Monthly Archives: May 2010
Today was my daughter’s end of year celebration. They put on a show with poetry recitations, silly songs and puns. It was so sweet and the kids worked so hard and it showed. They were presented with their end of year first grade certificate and made writing books that is a priceless collection of her writing from the start of the year to the finish.
Her teacher put a letter in the end of the book and it made me cry. It is a wonderful poem and I wanted to share. I am very glad she will have the same teacher next year at Chattahoochee Elementary! Mrs. Mitchell is a wonderful teacher and we look forward to another fun year. I was searching online for the poem and found a touching blog post that eloquently captures my feelings as a parent watching my child grow up.
I give you back your child, the same child you confidently entrusted to my care last fall. I give her back heavier, inches taller, months wiser, more responsible, and more mature than she was then.
Although she would have attained her growth in spite of me, it has been my pleasure and privilege to watch her personality unfold day by day and marvel at this splendid miracle of development.
I give her back reluctantly, for having spent nine months together in the narrow confines of a crowded classroom, we have grown close, have become a part of each other, and we shall always retain a little of each other.
Ten years from now if we meet on the street, your child and I, a light will shine to our eyes, a smile to our lips, and we shall feel the bond of understanding once more, this bond we feel today.
We have lived, loved, laughed, played, studied, learned, and enriched our lives together this year. I wish it could go on indefinitely, but give her back I must. Take care of her, for she is precious.
Remember that I shall always be interested in your child and her destiny, wherever she goes, whatever she does, whoever she becomes. Her joys and sorrows I’ll be happy to share.
I shall always be her friend.
As a mom of a peanut and egg-allergic three year old daughter, I have learned so much about food allergies and the challenges it creates. Through my daughter’s grace, I have learned to accept the things I cannot control and to deal with things one day at a time. She is my sweet little girl and I worry about keeping her protected every day. We are learning together to read the labels, ask questions and be vigilant with food. We carry around an epi-pen and benedryl and it is an accepted accessory now, just like my purse. We talk to her teachers, friends’ parents, caregivers, and anyone else that we cross paths with and make sure they know about her allergies. We ask questions and research restaurants and places before we travel. Every meal is a concern, which is why we must respect every bite..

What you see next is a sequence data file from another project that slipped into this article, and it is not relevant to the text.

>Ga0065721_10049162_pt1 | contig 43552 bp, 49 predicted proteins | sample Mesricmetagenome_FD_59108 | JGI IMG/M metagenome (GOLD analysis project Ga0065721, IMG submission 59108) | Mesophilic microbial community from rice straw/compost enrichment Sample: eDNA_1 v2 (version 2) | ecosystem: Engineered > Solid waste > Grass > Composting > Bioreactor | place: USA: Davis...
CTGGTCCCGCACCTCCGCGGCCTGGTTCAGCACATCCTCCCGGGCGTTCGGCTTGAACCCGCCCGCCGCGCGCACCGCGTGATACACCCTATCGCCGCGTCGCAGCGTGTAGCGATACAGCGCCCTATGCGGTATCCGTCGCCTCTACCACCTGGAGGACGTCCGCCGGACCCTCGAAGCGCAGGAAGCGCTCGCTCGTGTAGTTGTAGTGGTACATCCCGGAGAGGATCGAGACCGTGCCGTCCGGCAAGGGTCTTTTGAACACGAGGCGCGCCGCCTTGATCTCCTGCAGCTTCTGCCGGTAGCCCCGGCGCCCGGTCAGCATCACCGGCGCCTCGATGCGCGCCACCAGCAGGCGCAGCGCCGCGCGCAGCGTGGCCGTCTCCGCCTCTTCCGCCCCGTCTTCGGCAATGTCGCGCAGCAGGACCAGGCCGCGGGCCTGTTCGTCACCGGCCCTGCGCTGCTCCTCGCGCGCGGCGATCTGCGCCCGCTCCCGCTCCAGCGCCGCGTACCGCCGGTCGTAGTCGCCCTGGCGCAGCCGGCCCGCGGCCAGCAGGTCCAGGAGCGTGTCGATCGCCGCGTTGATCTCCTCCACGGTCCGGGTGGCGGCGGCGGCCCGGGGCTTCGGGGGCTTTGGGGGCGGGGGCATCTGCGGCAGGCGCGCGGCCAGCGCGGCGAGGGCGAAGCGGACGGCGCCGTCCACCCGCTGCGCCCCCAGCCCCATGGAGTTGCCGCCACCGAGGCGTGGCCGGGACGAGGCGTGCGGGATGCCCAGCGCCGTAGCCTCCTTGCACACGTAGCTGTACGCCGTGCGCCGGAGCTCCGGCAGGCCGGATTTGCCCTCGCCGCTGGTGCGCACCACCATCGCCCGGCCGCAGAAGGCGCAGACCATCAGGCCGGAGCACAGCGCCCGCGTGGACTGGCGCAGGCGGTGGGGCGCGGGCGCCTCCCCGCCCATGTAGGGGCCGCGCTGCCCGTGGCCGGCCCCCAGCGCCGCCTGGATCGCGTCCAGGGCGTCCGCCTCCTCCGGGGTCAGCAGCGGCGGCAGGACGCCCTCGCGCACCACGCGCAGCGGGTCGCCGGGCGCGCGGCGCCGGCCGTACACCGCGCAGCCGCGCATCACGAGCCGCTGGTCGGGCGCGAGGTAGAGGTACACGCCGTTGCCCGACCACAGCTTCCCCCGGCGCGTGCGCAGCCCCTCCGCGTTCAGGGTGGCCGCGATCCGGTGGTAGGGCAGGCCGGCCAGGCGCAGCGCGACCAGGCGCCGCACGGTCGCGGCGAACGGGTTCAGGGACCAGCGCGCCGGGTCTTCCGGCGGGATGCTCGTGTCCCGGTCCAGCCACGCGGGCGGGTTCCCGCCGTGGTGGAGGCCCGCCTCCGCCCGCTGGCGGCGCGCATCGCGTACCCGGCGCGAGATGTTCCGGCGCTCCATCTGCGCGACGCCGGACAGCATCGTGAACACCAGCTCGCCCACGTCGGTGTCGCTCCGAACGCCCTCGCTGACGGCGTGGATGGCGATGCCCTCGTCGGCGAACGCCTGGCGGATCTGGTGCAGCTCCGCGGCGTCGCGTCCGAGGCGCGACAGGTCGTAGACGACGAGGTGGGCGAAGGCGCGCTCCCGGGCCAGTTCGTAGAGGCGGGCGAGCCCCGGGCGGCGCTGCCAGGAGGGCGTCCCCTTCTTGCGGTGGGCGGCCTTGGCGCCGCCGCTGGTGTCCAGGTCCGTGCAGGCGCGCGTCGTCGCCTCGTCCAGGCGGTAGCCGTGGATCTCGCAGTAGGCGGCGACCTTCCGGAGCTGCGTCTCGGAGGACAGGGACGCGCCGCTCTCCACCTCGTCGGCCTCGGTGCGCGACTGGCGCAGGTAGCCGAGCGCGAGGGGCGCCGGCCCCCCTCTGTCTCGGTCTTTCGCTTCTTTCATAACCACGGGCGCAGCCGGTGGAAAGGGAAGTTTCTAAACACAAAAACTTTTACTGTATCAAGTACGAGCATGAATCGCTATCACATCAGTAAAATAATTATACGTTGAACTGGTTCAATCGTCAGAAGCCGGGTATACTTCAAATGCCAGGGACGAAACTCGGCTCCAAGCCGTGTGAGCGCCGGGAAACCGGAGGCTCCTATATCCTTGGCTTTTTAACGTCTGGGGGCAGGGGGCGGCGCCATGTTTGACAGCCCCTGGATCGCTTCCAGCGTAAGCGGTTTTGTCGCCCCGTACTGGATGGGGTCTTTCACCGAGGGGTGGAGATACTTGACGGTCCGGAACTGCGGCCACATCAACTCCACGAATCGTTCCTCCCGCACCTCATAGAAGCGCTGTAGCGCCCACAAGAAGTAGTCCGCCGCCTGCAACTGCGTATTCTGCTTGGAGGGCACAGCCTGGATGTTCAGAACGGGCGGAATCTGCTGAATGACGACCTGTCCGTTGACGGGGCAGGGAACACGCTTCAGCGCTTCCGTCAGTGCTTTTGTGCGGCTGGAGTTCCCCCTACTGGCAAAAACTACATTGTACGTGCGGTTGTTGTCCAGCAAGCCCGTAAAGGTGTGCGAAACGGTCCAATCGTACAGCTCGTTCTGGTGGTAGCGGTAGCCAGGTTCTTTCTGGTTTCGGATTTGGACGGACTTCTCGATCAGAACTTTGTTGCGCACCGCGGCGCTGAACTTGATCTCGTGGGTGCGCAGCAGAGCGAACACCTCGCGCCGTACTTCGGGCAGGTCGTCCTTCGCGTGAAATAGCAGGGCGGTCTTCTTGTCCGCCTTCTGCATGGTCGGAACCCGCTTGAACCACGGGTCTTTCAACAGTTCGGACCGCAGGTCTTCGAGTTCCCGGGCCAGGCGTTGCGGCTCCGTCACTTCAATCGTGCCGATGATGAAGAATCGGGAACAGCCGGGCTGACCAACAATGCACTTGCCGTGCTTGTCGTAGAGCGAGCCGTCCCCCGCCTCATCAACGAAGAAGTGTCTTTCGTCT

The most surprising thing I learned was how little the general public was aware of the implications of cross-contamination. A food product might not have peanuts in it but may have been processed in a plant that handles peanuts. That is a big deal for those of us with food allergies. The scary thing is that food manufacturers do not have to have the “may contain” statement so if it is not on the package, you have to call and find out.
In honor of Food Allergy Awareness Week, I am including some links to local Atlanta groups, the Atlanta Food Allergy Walk this Fall as well as peanut free snack ideas for the classroom and food allergy associations. Kids with Food Allergies has also announced a Faces of Food Allergies campaign that encourages kids to get involved. Add your picture to the photo gallery and spread the word to educate our schools and the entire community to respect every bite.
Food Allergy & Anaphylaxis Network – sign up for email allergy alerts
Food Allergy Kids of Atlanta – new nonprofit! Yeah!
Ask About My Peanut Allergy – Bo’s Food List (always read the labels as it may change) Safe snack ideas
Respect Every Bite, Because Every Bite Matters – great post by Smiling Green Mom about Food Allergy Awareness Week, resources
To win the respect of intelligent people and the affection of children;
To earn the appreciation of honest critics and endure the betrayal of false friends;
To appreciate beauty, to find the best in others;
To leave the world a bit better, whether by a healthy child, a garden patch or a redeemed social condition;
To know even one life has breathed easier because you have lived.
This is to have succeeded.”
For years I would drive by a sunflower field on my way to work. Every year when they were in bloom I would make a mental note that I would stop and pick some sunflowers. After the fifth year, my family finally went and picked the sunflowers. We had a ball and the flowers brightened the house for weeks. We are going to visit again this year and are creating a tradition.
Why do we put off things that will make us happy? Are we too busy to stop and smell the flowers? What are you putting off that would bring a smile to your face today?
Always remember to say thank you. After Christmas, I had my daughter create a picture and I scanned it and made a thank you card with a picture of the girls as well as the crayon drawing. The family loved it and commented about it.
A few years ago I was working for an online ecommerce company and was struggling with getting some graphics created. A colleague stepped in to help me out and he created the graphic. I sent him a Hallmark ecard as a thank you. He later told me that no one had ever thanked him like that and he was so happy. I had thought about not sending one – thinking it might seem hokey to him, but after hearing that I was glad that I did.
In business, you can simply verbally thank an employee for a job well done, send an ecard to a vendor or partner or run a campaign and thank your customers. It is a simple thing that you can do for a cheap price and believe it or not, makes a world of difference!